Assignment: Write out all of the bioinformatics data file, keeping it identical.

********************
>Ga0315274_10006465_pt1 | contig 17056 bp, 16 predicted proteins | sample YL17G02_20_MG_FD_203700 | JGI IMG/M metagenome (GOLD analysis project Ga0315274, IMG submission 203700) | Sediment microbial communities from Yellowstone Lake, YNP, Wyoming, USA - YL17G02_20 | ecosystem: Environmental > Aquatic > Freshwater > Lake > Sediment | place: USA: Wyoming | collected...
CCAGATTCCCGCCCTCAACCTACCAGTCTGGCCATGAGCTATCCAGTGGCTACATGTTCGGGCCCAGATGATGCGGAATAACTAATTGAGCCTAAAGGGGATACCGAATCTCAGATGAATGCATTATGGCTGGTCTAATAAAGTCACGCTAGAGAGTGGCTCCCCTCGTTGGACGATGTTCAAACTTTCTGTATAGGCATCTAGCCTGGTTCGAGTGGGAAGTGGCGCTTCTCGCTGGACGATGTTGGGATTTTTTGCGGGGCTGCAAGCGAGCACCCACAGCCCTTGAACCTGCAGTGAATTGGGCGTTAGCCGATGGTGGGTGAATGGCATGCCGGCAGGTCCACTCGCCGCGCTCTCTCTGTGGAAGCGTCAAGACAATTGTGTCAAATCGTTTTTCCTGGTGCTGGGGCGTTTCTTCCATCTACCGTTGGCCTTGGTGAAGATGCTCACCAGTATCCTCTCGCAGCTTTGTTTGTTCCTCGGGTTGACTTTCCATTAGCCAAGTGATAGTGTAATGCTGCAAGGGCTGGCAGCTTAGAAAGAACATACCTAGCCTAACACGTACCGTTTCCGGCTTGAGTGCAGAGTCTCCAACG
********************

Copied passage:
>Ga0315274_10006465_pt1 | contig 17056 bp, 16 predicted proteins | sample YL17G02_20_MG_FD_203700 | JGI IMG/M metagenome (GOLD analysis project Ga0315274, IMG submission 203700) | Sediment microbial communities from Yellowstone Lake, YNP, Wyoming, USA - YL17G02_20 | ecosystem: Environmental > Aquatic > Freshwater > Lake > Sediment | place: USA: Wyoming | collected...
CCAGATTCCCGCCCTCAACCTACCAGTCTGGCCATGAGCTATCCAGTGGCTACATGTTCGGGCCCAGATGATGCGGAATAACTAATTGAGCCTAAAGGGGATACCGAATCTCAGATGAATGCATTATGGCTGGTCTAATAAAGTCACGCTAGAGAGTGGCTCCCCTCGTTGGACGATGTTCAAACTTTCTGTATAGGCATCTAGCCTGGTTCGAGTGGGAAGTGGCGCTTCTCGCTGGACGATGTTGGGATTTTTTGCGGGGCTGCAAGCGAGCACCCACAGCCCTTGAACCTGCAGTGAATTGGGCGTTAGCCGATGGTGGGTGAATGGCATGCCGGCAGGTCCACTCGCCGCGCTCTCTCTGTGGAAGCGTCAAGACAATTGTGTCAAATCGTTTTTCCTGGTGCTGGGGCGTTTCTTCCATCTACCGTTGGCCTTGGTGAAGATGCTCACCAGTATCCTCTCGCAGCTTTGTTTGTTCCTCGGGTTGACTTTCCATTAGCCAAGTGATAGTGTAATGCTGCAAGGGCTGGCAGCTTAGAAAGAACATACCTAGCCTAACACGTACCGTTTCCGGCTTGAGTGCAGAGTCTCCAACG